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guerilla style documentary in a politicly sensitive country


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#1 ozkul dikici

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Posted 17 September 2010 - 07:45 AM

Hi everybody,
I will be shooting a short documentary in a politicly sensitive country and it will be shot in guerilla style. I have couple of obstacles ahead of me therefore I need help from whoever can. First I do not have any kind of luxury to take any equipment with me(I absolutely have to look like a tourist not a filmmaker). Sound is important if I use any kind of DSLR would i have sound quality problem? If I use separate sound recording device(which can only be a little digital recorder) would I have sound sync problem?(clapboard is not permitted but can be made by me) As of lighting I am thinking couple of little LED flashlights and small pice of silk would solve my close-up lighting problems(I can't even take 1x1 barfly with me). If anyone has a different camera recommendation other than DSLR, which can relatively looks like a consumer or maybe even semi-professional camera, please let me know. Also recommendation for practical ways of recording quality sound(such as brand of a nice digital sound recorder) and lighting the interviews other than my idea will be highly appreciated.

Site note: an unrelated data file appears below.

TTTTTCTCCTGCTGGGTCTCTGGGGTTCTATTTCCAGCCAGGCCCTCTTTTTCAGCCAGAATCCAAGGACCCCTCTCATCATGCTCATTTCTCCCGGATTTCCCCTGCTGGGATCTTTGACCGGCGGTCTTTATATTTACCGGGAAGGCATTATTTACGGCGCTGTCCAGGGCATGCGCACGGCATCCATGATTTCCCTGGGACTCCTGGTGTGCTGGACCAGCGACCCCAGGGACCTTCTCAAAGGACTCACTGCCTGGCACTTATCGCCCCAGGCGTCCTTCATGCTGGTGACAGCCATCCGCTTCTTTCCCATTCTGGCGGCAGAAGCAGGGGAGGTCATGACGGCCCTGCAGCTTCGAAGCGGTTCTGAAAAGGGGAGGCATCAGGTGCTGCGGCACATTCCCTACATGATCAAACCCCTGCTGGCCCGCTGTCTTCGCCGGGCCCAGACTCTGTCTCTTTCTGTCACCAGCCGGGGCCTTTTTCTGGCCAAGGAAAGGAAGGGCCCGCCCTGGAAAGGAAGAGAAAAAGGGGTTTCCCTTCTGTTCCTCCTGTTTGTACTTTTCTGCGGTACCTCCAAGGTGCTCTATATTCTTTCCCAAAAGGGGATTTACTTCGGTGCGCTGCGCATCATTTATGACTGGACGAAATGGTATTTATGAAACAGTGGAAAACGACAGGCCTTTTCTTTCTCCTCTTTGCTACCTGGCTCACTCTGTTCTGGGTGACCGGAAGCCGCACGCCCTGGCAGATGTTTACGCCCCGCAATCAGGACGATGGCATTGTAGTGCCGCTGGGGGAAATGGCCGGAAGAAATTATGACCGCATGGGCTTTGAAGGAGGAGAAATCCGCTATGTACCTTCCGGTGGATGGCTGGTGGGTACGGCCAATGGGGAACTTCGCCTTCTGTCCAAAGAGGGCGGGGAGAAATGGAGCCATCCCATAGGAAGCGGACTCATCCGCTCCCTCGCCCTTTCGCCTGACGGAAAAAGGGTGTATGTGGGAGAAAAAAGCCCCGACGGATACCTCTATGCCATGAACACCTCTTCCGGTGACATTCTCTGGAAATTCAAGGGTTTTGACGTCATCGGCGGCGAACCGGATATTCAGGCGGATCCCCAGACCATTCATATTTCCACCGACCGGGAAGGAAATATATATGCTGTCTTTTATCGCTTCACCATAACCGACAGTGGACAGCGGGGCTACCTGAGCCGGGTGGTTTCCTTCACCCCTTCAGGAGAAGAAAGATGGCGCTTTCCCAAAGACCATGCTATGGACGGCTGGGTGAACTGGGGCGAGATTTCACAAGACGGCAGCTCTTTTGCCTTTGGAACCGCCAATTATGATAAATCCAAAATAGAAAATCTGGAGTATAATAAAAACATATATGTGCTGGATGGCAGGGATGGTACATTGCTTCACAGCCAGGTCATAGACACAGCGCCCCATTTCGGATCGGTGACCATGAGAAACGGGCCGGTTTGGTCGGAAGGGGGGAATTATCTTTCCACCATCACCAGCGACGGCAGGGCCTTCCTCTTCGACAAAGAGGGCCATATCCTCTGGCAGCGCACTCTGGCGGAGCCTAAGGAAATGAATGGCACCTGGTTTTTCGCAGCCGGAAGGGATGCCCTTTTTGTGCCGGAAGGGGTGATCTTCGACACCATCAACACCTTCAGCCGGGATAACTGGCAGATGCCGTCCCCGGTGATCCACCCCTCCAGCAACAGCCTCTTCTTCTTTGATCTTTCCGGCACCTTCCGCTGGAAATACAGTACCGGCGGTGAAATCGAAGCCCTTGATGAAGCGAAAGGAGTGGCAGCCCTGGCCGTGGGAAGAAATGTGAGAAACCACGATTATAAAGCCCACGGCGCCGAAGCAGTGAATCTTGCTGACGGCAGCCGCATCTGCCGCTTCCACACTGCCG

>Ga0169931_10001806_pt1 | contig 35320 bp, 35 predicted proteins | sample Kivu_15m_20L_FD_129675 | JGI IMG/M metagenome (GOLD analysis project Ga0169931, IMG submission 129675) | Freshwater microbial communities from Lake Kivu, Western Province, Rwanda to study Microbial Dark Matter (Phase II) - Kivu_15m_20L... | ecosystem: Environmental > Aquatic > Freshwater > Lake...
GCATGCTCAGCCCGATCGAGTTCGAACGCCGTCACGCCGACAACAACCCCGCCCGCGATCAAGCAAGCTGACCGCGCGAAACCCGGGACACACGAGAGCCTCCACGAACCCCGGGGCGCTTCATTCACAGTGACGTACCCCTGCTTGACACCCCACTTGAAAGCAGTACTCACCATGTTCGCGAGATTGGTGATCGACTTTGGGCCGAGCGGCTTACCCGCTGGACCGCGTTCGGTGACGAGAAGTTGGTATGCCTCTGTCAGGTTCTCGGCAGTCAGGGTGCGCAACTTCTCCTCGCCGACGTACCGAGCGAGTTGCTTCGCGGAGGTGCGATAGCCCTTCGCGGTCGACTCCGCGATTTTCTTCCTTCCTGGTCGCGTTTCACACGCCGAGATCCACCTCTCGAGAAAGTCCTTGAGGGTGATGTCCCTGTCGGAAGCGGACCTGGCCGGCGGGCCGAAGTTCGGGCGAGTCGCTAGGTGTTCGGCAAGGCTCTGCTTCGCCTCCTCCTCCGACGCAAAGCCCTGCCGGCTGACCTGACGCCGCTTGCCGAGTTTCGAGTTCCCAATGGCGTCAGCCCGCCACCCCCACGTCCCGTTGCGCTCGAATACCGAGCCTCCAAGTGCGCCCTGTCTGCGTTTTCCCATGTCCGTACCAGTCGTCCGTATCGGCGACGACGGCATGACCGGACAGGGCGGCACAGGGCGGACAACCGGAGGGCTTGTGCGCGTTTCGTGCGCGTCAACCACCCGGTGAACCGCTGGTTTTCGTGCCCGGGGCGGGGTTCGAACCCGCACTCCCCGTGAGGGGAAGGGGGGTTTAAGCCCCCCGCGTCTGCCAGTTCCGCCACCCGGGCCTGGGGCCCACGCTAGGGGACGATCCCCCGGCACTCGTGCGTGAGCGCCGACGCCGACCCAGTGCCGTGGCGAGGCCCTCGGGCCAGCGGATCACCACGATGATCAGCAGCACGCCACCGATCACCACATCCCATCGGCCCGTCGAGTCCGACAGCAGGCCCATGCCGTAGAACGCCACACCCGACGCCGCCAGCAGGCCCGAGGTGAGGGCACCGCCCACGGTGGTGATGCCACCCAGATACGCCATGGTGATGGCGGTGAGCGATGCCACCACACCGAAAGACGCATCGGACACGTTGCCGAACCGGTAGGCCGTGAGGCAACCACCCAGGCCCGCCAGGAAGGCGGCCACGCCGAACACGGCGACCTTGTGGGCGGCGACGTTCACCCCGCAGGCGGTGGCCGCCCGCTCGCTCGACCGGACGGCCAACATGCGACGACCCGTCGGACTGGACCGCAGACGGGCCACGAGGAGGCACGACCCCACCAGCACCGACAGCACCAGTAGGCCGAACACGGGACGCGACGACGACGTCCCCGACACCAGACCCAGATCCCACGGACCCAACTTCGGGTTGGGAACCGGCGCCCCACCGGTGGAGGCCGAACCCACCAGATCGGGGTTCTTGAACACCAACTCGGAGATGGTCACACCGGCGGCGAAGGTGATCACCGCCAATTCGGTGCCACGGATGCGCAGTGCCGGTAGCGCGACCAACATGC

Thanks
Ozkul
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#2 Brian Drysdale

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Posted 17 September 2010 - 10:09 AM

1/3" video cameras have a good track record of shooting this type of material. It's usually when you start adding the accessories that you need for good sound that any camera tends to look less tourist and more film maker.
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#3 Adrian Sierkowski

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Posted 17 September 2010 - 10:15 AM

I'd go small HDV camera, quality isn't as interesting as a DSLR, mind you, but it's a lot better suited for a documentary shoot and has a built in mic.
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#4 Brian Rose

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Posted 17 September 2010 - 10:24 AM

I'd go small HDV camera, quality isn't as interesting as a DSLR, mind you, but it's a lot better suited for a documentary shoot and has a built in mic.


Ditto on Adrian. The DSLR is the latest toy for DPs, but hardly suited for an entire production. You need to make so many adaptations, especially audiowise, to make it practical, and all this goes against what you're after. For doc work, especially guerrilla style as you say, a file based camera is rather impractical. You need to be dumping footage and backing up, and that just means more gear, unless you are bringing a ton of CF cards. Tapes are safer and more practical.

So I second the suggestion you get a Sony HDV with a nice stereo mike. It'll have everything you need, and it still is small enough and has that consumer look that you won't attract attention as you run and gun.
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#5 James Steven Beverly

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Posted 17 September 2010 - 11:31 PM